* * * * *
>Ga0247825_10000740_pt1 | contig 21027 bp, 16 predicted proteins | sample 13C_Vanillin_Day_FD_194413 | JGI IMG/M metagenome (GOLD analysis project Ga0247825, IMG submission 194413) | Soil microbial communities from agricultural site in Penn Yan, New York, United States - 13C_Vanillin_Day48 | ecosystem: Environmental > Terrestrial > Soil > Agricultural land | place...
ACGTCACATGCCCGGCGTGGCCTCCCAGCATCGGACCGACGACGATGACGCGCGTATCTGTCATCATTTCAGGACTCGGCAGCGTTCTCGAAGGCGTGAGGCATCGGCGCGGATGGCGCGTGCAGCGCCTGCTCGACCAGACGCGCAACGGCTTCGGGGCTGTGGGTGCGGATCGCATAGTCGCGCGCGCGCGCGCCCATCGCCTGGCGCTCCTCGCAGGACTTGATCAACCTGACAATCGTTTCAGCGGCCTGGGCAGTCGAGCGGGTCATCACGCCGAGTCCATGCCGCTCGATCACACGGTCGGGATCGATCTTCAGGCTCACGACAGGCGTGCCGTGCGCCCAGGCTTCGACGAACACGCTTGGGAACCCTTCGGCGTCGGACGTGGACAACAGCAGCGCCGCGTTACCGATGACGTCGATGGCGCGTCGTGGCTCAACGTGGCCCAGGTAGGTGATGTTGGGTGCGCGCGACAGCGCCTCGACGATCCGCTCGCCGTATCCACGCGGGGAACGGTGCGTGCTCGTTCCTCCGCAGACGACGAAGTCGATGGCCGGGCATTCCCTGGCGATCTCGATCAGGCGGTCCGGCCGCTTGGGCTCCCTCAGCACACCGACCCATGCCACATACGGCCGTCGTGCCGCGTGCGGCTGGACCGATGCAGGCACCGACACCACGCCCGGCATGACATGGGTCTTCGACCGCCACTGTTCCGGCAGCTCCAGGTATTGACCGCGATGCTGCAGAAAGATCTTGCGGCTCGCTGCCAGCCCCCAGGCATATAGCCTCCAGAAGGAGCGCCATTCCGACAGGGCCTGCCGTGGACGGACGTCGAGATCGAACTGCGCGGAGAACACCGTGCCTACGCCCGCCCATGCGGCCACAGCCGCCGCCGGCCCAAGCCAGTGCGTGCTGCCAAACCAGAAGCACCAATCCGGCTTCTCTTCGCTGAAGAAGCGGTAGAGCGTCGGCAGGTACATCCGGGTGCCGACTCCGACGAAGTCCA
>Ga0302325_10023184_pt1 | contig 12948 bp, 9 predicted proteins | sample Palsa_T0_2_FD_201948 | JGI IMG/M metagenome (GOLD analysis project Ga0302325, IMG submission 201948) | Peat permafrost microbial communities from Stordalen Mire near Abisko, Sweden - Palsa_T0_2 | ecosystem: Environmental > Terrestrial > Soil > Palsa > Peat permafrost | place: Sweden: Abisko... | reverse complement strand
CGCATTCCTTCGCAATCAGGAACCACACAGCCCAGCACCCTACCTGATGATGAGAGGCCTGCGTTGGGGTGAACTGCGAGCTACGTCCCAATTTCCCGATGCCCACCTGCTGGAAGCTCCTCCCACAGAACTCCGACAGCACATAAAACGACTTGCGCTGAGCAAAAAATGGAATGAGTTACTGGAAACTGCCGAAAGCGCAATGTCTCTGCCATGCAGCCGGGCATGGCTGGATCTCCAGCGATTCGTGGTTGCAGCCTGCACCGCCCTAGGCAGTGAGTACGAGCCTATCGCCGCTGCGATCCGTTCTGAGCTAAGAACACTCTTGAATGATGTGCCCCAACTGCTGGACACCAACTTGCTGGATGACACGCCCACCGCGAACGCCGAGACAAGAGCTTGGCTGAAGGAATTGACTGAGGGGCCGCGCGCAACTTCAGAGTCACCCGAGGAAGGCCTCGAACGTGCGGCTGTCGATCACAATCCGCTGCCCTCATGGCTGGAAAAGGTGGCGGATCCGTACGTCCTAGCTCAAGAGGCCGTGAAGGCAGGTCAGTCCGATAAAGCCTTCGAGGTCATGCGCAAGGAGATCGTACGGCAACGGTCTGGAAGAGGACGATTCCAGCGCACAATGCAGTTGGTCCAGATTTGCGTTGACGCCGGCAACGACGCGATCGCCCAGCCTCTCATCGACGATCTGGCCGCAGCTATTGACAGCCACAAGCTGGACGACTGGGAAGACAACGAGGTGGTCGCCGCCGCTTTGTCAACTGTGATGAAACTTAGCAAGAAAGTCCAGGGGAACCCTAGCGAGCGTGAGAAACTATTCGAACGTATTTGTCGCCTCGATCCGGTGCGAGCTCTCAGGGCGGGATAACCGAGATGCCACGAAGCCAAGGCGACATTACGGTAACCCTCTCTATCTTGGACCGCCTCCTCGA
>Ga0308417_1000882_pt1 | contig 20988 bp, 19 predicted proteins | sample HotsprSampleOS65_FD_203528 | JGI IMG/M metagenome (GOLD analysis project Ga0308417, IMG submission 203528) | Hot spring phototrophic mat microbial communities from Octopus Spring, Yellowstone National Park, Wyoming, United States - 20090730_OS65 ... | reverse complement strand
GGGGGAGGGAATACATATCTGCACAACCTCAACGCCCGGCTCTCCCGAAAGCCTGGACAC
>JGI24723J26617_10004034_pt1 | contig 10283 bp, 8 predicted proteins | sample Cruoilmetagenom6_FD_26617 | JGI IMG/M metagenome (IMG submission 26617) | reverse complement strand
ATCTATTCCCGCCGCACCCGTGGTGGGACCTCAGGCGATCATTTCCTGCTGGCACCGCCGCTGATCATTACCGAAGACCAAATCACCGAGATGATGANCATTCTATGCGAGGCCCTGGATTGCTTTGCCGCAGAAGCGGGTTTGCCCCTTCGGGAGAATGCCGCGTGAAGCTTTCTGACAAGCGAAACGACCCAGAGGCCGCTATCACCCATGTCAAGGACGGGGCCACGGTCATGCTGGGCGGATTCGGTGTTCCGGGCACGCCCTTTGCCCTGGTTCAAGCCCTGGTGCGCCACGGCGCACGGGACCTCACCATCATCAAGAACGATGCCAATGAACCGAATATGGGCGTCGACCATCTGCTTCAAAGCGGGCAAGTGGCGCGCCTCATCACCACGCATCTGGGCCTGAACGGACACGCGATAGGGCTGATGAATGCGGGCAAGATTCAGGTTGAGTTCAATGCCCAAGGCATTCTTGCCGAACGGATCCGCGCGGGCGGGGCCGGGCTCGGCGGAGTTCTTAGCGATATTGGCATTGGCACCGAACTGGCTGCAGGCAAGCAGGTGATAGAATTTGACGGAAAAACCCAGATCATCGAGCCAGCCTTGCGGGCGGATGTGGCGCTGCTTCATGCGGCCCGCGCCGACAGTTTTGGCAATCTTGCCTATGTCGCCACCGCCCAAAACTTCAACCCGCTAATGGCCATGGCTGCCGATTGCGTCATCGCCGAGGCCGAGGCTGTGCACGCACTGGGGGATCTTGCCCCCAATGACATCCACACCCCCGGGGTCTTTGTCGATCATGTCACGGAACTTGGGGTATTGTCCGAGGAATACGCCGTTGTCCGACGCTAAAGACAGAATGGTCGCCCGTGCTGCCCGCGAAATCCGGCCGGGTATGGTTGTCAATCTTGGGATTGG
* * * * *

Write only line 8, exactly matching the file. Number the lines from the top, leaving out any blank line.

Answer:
ATCTATTCCCGCCGCACCCGTGGTGGGACCTCAGGCGATCATTTCCTGCTGGCACCGCCGCTGATCATTACCGAAGACCAAATCACCGAGATGATGANCATTCTATGCGAGGCCCTGGATTGCTTTGCCGCAGAAGCGGGTTTGCCCCTTCGGGAGAATGCCGCGTGAAGCTTTCTGACAAGCGAAACGACCCAGAGGCCGCTATCACCCATGTCAAGGACGGGGCCACGGTCATGCTGGGCGGATTCGGTGTTCCGGGCACGCCCTTTGCCCTGGTTCAAGCCCTGGTGCGCCACGGCGCACGGGACCTCACCATCATCAAGAACGATGCCAATGAACCGAATATGGGCGTCGACCATCTGCTTCAAAGCGGGCAAGTGGCGCGCCTCATCACCACGCATCTGGGCCTGAACGGACACGCGATAGGGCTGATGAATGCGGGCAAGATTCAGGTTGAGTTCAATGCCCAAGGCATTCTTGCCGAACGGATCCGCGCGGGCGGGGCCGGGCTCGGCGGAGTTCTTAGCGATATTGGCATTGGCACCGAACTGGCTGCAGGCAAGCAGGTGATAGAATTTGACGGAAAAACCCAGATCATCGAGCCAGCCTTGCGGGCGGATGTGGCGCTGCTTCATGCGGCCCGCGCCGACAGTTTTGGCAATCTTGCCTATGTCGCCACCGCCCAAAACTTCAACCCGCTAATGGCCATGGCTGCCGATTGCGTCATCGCCGAGGCCGAGGCTGTGCACGCACTGGGGGATCTTGCCCCCAATGACATCCACACCCCCGGGGTCTTTGTCGATCATGTCACGGAACTTGGGGTATTGTCCGAGGAATACGCCGTTGTCCGACGCTAAAGACAGAATGGTCGCCCGTGCTGCCCGCGAAATCCGGCCGGGTATGGTTGTCAATCTTGGGATTGG